Thursday, January 26, 2012

Eucaharistic Devotions

The next Seminar I am interested in taking is this one:

Eucharistic Devotions

March 12 - April 2 with Stephen Kass, MA

This three-week online seminar will examine the history of Eucharistic devotions outside of Mass and specific devotions that the Church encourages.

Learn more about this seminar  

Register for this seminar

Saturday, January 14, 2012

The Inquisition -- Catholic Seminar Offered

Currently offered at Catholic Distance University:  The Inquisition

"Study one of the most controversial and misunderstood topics in Catholic history. It will focus on the development of both the so-called Roman and Spanish Inquisitions."

This sure to be interesting seminar begins Tuesday, January 17th, so enroll now!  Go to CDU's website to learn more and to enroll in this seminar.  It last three weeks and requires approximately 10 hours of time for the non-credit option.

Other upcoming seminars that may be of interest:

Forming Disciples for Community and Mission: Basic Tasks of Catechesis
February 6 - 27 with Brian Pizzalato, Ph.D. Candidate
"Examine the six fundamental tasks of catechesis, with a particular emphasis on the need to foster in others a sense of responsibility towards the community of the Church, and to equip them with ways to use their gifts and talents to witness Christ in their everyday lives."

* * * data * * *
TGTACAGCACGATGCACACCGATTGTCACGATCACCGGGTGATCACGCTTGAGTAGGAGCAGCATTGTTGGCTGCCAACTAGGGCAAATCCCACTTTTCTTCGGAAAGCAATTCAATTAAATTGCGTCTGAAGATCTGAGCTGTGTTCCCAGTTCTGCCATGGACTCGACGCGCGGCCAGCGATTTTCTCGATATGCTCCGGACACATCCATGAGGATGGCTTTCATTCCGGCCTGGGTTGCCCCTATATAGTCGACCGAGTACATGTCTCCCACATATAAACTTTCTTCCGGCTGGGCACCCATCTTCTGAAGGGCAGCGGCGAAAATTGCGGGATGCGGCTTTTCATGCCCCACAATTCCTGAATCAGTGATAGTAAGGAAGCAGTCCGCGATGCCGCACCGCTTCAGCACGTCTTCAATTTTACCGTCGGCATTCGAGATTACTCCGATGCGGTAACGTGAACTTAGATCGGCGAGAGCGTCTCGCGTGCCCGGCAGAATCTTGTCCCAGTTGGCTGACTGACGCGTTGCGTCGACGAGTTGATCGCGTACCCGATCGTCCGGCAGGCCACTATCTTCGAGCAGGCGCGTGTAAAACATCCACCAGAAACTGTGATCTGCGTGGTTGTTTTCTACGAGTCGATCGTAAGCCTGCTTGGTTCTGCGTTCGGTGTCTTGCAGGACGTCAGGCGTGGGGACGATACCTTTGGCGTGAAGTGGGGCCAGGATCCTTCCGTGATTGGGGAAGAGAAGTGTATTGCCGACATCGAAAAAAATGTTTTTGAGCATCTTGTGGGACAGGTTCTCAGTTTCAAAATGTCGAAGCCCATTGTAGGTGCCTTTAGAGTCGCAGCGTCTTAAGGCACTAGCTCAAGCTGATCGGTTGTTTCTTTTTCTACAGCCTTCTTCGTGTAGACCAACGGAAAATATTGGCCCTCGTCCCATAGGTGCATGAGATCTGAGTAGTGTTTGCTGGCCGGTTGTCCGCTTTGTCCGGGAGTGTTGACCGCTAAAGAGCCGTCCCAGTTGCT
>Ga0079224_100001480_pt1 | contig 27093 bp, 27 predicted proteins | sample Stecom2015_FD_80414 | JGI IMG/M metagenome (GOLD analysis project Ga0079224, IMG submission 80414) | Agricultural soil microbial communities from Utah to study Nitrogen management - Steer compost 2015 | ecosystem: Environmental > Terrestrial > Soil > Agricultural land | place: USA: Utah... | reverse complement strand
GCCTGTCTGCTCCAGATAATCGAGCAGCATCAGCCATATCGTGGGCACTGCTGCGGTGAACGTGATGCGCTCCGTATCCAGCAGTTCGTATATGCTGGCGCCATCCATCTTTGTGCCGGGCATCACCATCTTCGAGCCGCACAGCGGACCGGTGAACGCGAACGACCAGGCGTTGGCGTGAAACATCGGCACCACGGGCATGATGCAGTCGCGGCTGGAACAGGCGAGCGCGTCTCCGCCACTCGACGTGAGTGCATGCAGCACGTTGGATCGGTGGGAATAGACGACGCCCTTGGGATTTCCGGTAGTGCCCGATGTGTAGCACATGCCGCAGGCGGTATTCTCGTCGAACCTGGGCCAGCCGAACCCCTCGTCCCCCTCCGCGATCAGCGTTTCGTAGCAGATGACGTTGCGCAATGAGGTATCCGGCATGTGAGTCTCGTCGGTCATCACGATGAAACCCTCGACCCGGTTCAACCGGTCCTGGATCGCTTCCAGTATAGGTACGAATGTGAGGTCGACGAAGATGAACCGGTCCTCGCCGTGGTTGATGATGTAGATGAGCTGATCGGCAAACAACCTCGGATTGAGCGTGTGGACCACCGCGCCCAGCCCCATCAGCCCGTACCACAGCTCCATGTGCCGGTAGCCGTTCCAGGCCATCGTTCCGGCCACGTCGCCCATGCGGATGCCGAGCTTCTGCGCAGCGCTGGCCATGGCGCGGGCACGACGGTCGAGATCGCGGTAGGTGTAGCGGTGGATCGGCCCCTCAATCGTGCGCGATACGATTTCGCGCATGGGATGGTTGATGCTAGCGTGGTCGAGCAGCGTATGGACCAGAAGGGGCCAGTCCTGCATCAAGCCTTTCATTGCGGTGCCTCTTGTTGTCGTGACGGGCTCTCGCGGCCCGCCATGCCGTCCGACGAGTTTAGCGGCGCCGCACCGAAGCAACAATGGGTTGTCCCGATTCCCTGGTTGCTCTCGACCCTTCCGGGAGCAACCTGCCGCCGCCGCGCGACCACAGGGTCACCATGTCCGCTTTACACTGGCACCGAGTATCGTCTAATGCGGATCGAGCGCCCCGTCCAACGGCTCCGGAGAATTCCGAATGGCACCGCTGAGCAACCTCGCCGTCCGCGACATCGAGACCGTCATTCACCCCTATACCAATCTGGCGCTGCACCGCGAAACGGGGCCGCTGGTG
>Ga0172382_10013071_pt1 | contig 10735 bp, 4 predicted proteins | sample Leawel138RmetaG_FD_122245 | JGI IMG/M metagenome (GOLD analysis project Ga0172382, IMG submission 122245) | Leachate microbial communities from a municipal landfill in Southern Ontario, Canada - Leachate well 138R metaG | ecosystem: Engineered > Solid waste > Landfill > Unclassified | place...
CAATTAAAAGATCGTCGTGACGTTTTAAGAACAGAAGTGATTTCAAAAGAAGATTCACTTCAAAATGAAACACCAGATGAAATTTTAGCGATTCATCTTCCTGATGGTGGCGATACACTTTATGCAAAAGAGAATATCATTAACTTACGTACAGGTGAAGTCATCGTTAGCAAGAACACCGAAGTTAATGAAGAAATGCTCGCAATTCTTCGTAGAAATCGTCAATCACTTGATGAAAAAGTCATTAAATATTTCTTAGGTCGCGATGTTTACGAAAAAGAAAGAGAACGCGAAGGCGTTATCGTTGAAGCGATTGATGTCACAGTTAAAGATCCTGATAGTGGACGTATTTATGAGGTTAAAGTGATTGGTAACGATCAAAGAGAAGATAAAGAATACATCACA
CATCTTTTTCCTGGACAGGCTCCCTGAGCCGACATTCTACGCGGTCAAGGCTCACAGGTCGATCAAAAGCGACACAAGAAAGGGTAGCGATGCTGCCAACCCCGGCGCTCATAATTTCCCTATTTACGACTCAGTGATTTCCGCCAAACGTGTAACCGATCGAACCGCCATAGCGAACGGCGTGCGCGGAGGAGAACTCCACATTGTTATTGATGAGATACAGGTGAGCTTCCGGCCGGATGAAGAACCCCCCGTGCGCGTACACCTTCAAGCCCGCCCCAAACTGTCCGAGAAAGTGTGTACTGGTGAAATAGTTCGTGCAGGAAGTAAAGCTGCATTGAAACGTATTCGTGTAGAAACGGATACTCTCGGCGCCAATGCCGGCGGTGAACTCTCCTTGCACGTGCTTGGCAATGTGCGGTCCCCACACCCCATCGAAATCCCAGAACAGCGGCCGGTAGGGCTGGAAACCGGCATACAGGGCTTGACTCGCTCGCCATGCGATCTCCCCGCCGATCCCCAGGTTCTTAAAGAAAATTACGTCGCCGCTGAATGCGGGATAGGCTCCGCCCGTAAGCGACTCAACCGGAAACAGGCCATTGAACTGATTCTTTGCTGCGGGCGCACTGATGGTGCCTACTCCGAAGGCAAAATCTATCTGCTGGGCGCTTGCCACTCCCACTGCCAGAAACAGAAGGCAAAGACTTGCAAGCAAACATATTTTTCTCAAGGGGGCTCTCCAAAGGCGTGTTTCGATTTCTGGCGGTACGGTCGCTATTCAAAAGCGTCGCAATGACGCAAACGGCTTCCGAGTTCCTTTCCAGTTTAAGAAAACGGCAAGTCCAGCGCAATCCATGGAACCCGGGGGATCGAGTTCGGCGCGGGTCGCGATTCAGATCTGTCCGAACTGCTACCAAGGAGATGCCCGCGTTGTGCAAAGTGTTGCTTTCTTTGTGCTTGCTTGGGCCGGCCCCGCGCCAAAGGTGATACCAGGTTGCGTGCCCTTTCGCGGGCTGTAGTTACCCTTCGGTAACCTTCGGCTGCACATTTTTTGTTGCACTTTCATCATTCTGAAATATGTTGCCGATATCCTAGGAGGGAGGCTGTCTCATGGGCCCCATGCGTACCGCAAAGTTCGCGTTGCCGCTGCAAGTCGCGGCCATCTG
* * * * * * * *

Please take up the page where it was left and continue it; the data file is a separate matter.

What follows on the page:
Bioethics: The Catholic Approach
February 13 - March 5 with William Saunders, J.D.
"This three week online seminar will examine current issues such as stem cell research, end of life issues, and population control through attacks on life in all its stages. More information will be given about this seminar in the near future."

Classics in Spirituality
February 20 - March 12 with Fr. Bevil Bramwell, OMI, Ph.D
"Can you meditate? Do you have a vision of what your spirit ‘looks like’? This three week online seminar course will develop what is meant by the life of prayer with special emphasis on meditation."
You can check out all these great seminars and register by going to the CDU website.

Wednesday, January 11, 2012

Blessed Nicholas Steno Honored by Google

Blessed Nicholas Steno
One of the ironies intrinsic to the world's view of the Catholic Church is that the Church has always been at odds with science.  However, over and over again I've come across so many instances of how, in actual history, Catholics have been at the forefront of science. 

Today, Google's "google" honors such a Catholic scientist.  It is Nicholas Steno's, the "father of geology", 374th birthday.  The irony is that they don't call him Blessed Nicholas Steno.  He was a Catholic Bishop who was a convert from the Lutheran church.  His inquiring mind led him to the conclusion that the Lutheran church was wrong because only the Catholic Church could answer his deep religious questions, and he had a sudden and powerful belief in the Real Presence during a Eucharistic rite.  If you click on the Google image it points one to a Christian Science Monitor article, which does not once mention the fact that he was a Catholic Bishop or that he was beatified by Pope Blessed John Paul II in 1988.  His feast day is December 5th, the day before St. Nicholas (the man who "became Santa") Day, December 6th.

Illustration from Steno's
work on fossils and strata
comparing shark teeth and
"tongue stones."